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The Anecdotage of Glasgow
How Hawkie came by the name


A FALSE prophet of the name of Ross had been gulling the rabble who collected round him on the street with a pretended prediction of the destruction of the Briggate by a great flood, to which the floods of 1782 and 1795 no doubt gave him the cue.

Cameron, not to be outdone by Ross, and by way of ridicule on the prophetic pretensions of the latter, wrote, published, cried, and sold a Chap-book under the title of The Prophecies of "Hawkie": A Cow, who prophesied in Fife of a prophet who appeared in Glasgow and converted numbers. The Cow Hawkie, frae Aberdour, in the kingdom of Fife, was represented as sister-german to Ross, and its prediction as to the Briggate was as follows :— "It is to be destroyed by a flood o’ whisky, and the wives will be ferrying in washing-tubs frae ae door to anither, and mony o’ their lives will be lost that otherwise micht ha’e been saved by their louting ower their tubs to try the flood whether it was sky blue or the real Ferntosh."

The Prophecies of "Hawkie" so enraged the Glasgow prophet, Ross, who was by trade a weaver, that one night when Cameron was calling and selling his Chap-book in the Calton, where Ross resided, he rushed out and attacked the vendor like a mad bull; and as Cameron, alias Hawkie, states:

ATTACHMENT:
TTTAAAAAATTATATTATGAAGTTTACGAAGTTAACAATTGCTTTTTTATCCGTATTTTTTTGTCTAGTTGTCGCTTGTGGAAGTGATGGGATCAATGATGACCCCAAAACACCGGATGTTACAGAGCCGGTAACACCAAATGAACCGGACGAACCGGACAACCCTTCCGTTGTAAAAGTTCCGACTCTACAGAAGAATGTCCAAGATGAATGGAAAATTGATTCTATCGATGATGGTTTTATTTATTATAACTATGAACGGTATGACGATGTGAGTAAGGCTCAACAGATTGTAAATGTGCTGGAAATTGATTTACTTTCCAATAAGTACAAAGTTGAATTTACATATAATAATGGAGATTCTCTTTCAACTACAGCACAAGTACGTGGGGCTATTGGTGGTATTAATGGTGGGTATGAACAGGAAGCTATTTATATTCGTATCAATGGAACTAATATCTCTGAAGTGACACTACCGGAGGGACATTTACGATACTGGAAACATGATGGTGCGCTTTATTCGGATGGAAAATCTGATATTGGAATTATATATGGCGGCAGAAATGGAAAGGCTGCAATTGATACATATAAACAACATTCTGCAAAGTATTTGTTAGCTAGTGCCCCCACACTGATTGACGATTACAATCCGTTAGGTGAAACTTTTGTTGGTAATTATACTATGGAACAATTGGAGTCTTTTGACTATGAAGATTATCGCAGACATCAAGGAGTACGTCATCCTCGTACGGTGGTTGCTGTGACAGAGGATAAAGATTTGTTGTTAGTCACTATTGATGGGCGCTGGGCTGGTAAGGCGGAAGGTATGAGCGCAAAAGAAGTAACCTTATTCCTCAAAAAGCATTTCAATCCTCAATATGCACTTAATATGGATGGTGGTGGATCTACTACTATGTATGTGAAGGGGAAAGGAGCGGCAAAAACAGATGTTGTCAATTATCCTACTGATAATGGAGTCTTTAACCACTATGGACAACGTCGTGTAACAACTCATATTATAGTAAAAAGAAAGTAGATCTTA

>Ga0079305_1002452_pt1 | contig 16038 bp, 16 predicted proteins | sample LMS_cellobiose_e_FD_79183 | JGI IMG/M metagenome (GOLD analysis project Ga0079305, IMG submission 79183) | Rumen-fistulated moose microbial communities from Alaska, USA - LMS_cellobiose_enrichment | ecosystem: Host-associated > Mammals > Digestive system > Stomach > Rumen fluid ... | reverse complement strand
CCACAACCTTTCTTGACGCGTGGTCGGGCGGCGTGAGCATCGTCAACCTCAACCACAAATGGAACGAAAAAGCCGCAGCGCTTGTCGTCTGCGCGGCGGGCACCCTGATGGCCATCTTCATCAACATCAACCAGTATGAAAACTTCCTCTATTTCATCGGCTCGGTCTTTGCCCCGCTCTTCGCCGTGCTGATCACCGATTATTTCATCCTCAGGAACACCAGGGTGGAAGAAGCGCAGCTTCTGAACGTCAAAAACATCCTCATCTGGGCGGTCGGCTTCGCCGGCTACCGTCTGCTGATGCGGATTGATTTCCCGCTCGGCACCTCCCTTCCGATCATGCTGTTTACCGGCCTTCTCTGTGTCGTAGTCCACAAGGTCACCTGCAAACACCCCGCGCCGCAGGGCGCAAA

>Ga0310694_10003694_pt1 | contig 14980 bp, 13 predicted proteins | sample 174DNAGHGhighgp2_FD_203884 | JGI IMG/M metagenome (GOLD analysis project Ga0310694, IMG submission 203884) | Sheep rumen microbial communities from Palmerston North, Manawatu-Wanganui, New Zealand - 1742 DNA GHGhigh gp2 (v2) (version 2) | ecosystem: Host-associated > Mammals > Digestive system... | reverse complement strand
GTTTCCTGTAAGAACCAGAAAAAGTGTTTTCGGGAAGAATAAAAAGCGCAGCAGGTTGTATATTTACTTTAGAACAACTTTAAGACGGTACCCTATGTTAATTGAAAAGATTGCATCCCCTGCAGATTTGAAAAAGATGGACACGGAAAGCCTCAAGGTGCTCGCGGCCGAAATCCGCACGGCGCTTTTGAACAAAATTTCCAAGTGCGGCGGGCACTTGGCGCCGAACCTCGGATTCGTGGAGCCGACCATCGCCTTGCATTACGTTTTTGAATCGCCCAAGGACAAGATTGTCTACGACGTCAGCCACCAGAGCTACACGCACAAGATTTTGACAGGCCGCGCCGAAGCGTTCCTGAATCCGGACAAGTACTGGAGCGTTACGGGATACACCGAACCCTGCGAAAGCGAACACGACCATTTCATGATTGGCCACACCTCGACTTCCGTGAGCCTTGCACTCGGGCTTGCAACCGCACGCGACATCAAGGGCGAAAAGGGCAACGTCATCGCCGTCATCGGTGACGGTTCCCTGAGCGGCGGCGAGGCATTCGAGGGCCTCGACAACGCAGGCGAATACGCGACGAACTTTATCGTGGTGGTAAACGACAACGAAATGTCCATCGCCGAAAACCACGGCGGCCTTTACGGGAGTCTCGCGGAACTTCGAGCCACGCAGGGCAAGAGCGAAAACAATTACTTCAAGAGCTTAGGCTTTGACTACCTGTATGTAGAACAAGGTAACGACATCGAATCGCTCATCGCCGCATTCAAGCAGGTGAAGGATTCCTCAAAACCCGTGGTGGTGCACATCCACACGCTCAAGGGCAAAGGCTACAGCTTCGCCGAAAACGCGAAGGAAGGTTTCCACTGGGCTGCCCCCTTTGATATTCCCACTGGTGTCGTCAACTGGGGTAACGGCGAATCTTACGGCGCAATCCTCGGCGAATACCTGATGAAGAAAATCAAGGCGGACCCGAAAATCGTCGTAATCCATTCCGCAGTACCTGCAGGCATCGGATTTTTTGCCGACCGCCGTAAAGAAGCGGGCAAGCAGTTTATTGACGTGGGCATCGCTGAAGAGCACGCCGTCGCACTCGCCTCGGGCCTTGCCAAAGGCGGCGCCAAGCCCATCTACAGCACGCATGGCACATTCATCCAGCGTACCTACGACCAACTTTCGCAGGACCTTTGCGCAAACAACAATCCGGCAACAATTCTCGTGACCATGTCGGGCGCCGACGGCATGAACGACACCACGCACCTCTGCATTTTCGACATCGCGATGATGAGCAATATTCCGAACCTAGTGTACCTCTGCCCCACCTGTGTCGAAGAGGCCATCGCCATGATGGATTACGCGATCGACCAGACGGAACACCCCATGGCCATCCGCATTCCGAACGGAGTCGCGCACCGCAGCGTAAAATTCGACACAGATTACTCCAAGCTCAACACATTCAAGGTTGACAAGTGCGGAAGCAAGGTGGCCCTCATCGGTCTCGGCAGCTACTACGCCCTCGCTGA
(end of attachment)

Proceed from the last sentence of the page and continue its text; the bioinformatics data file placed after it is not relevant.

"Had it not been for the people in the street, I would have suffered persecution (like the rest of the prophets) from the hands of Ross."

"By this book," he adds, "I got the name of Hawkie, which has from that time stuck to me. I ‘called’ this book first in Glasgow, where every person knew the meaning of, it, but when I went to Edinburgh and ‘cried’ it they did not know the meaning, and, not knowing my name, they called me ‘Hawkie,’ after the book."


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